Richard Pitman teaches his ninth grade biology class Tuesday at Santa Fe High School. Santa Fe Public Schools will switch to remote learning next week.

Citing a steep rise in COVID-19 cases, Superintendent Hilario “Larry” Chavez on Tuesday announced Santa Fe Public Schools will shift to remote learning next week.

Students will continue learning in person through Friday and will begin logging in to classes online Tuesday, following the closure Monday in observance of Martin Luther King Jr. Day. They are scheduled to return to campuses Jan. 24 “if conditions improve,” Chavez said in a news release.

The announcement came after the district reported an all-time high of 361 total COVID-19 cases last week among students and staff, as Santa Fe County and New Mexico also saw numbers rise to levels unseen previously during the pandemic.

“Cases could rise to 600 this week and we have seen increased spread in classrooms,” Chavez said in the release.

Concerns about the district having too few teachers, bus drivers, custodial staff and nutrition workers to “ensure the safe operations of schools” drove the decision to go remote as many employees remain quarantined after being diagnosed with the virus, Chavez added.

The decision also came a day after the local teachers union urged district officials to shift to a four-day week on campus, with Fridays reserved for “asynchronous” online learning, without real-time instruction.

Grace Mayer, president of the National Education Association of Santa Fe, said the change to remote learning will help alleviate some of the conditions that prompted the union to make the request Monday, such as high teacher vacancies and low substitute teacher availability to fill gaps in teacher absences.

Chavez said in an interview Tuesday the district’s ability to return to campuses after a temporary period of remote learning will heavily depend on the availability of COVID-19 tests.

“I think that first and foremost, is providing that safety and that security of knowing that we have the testing supplies needed to provide a safe testing environment for staff and students,” he said.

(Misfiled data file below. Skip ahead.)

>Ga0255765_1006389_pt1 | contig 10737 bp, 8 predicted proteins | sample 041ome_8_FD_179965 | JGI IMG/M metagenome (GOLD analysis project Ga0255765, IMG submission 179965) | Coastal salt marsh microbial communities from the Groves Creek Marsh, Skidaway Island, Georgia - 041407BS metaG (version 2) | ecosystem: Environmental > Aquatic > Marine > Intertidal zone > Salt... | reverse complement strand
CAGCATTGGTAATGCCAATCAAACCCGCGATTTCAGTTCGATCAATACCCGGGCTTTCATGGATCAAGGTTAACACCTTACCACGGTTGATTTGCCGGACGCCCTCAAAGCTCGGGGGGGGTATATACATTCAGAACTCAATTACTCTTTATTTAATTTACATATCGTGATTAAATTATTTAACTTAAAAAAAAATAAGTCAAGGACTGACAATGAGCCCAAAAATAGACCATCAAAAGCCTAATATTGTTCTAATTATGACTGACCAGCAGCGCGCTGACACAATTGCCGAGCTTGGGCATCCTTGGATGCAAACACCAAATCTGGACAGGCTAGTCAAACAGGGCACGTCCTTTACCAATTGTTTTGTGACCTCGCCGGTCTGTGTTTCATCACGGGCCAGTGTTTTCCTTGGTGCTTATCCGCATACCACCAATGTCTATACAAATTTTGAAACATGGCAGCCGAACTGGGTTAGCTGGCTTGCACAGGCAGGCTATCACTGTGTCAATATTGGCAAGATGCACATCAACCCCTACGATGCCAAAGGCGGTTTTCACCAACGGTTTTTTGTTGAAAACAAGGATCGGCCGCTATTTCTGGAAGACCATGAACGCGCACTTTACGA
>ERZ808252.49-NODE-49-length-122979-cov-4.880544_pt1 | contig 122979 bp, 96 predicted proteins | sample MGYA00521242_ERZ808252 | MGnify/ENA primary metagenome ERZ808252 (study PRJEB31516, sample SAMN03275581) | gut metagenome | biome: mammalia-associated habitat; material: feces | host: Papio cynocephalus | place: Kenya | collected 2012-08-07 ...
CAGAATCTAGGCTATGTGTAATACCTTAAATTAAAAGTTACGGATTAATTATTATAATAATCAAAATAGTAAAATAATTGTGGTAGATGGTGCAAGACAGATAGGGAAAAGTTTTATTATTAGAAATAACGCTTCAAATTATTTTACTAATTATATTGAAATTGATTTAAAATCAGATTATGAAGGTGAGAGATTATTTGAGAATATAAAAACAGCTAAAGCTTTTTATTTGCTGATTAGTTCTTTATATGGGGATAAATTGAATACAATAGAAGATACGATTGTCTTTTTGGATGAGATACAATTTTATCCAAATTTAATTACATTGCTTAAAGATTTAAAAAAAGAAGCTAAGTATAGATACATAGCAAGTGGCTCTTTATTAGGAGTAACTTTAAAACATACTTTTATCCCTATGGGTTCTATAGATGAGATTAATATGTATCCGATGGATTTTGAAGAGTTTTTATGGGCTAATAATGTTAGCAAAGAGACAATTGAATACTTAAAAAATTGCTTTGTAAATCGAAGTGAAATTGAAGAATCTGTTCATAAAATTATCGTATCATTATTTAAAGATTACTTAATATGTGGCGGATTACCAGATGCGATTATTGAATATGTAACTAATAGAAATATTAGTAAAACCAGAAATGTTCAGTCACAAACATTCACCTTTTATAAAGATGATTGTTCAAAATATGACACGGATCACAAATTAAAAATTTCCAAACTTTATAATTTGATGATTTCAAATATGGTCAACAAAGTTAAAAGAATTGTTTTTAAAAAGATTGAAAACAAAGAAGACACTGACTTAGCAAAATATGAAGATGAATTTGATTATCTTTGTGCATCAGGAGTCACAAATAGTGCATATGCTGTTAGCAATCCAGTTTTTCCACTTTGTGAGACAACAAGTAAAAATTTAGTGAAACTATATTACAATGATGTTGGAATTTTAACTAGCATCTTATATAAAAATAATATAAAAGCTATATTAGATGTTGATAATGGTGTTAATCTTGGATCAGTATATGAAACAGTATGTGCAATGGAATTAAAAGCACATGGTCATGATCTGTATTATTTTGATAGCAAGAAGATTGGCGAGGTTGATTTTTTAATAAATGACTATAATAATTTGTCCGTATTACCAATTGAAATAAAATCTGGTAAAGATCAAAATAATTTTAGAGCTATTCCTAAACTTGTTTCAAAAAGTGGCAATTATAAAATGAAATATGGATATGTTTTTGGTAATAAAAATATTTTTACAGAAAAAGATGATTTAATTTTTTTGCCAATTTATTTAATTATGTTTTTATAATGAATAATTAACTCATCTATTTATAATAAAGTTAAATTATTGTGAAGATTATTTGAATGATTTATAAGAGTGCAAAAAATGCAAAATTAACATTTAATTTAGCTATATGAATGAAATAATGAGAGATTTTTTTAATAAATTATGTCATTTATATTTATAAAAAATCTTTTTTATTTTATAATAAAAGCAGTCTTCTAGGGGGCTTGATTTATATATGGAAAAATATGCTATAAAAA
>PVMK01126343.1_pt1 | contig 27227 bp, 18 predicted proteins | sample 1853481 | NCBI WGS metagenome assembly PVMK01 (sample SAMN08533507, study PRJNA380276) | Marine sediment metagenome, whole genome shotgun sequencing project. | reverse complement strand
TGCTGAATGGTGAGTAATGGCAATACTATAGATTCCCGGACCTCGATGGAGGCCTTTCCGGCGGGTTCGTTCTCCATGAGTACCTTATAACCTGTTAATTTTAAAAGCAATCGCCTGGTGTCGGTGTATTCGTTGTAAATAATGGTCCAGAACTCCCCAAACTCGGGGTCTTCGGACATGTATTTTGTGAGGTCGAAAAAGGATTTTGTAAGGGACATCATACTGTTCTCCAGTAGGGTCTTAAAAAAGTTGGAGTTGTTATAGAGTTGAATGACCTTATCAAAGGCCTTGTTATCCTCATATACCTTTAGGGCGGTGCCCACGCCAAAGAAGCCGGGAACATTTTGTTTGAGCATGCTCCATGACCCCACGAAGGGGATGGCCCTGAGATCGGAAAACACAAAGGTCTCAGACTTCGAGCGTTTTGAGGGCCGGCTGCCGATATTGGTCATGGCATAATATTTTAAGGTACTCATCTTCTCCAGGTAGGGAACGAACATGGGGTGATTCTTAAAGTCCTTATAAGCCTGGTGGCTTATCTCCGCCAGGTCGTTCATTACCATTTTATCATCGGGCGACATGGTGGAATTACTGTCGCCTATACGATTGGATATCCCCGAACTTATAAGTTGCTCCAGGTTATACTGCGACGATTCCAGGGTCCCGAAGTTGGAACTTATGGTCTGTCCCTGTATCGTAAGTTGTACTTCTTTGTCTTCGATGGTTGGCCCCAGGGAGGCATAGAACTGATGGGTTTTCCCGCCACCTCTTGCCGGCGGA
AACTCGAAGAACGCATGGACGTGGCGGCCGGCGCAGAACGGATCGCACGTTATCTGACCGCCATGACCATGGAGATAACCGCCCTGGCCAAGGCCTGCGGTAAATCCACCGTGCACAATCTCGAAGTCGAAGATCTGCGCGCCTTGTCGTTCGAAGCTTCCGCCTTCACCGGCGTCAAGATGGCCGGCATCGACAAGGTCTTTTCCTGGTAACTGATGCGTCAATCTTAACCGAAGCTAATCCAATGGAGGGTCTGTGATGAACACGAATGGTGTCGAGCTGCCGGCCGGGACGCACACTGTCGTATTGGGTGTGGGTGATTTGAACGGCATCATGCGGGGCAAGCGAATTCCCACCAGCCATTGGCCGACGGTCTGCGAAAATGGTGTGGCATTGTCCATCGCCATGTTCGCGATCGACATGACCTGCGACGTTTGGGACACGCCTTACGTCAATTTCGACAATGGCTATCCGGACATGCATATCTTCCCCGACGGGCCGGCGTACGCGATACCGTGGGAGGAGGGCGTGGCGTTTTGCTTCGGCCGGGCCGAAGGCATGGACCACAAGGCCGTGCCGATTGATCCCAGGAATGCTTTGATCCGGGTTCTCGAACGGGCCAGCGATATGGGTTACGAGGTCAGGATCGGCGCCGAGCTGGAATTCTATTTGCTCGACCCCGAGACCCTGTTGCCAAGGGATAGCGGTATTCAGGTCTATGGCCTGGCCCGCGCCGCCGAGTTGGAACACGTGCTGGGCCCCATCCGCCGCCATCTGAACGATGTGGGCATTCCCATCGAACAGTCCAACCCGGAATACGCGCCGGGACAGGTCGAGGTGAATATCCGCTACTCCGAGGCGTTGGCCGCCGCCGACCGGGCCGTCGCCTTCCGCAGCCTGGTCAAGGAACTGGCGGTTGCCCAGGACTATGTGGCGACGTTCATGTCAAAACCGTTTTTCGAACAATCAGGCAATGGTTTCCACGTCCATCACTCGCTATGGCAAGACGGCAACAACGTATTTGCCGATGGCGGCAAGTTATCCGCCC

Students at Santa Fe High School leave for the day Tuesday. 

The district’s Test to Stay program, which allows unvaccinated students and staff to remain on campus after coming in close contact with an infected person by getting tested regularly, relies on rapid PCR tests supplied by Premier Medical Group. Chavez did not provide the number of participants in the program but said the number fluctuates based on virus exposures.

The district’s testing levels likely will start increasing Monday, when staff members who have not yet received a COVID-19 booster shot will have to undergo regular testing as well.

In a memo the New Mexico Public Education Department sent Tuesday night to district superintendents and charter school directors, the agency acknowledged testing supplies are limited — including for the free Vault Health home tests, which are being rationed amid the rise in cases brought on by the more highly contagious omicron variant.

The state will provide rapid antigen tests to districts to keep testing programs operating, the Public Education Department said, adding the state has a “sufficient” supply of those.

But the antigen tests tend to be less reliable than the PCR, or polymerase chain reaction, tests.

The memo said Premier Medical Group hired 27 additional workers to help keep up with school districts’ testing demands in the last two weeks as case numbers have soared to record levels.

“Despite the additional staff, absences due to COVID-19 infections are causing interruptions in testing schedules,” the memo said. “To address this, PMG is moving staff from other company operations to support current testing.”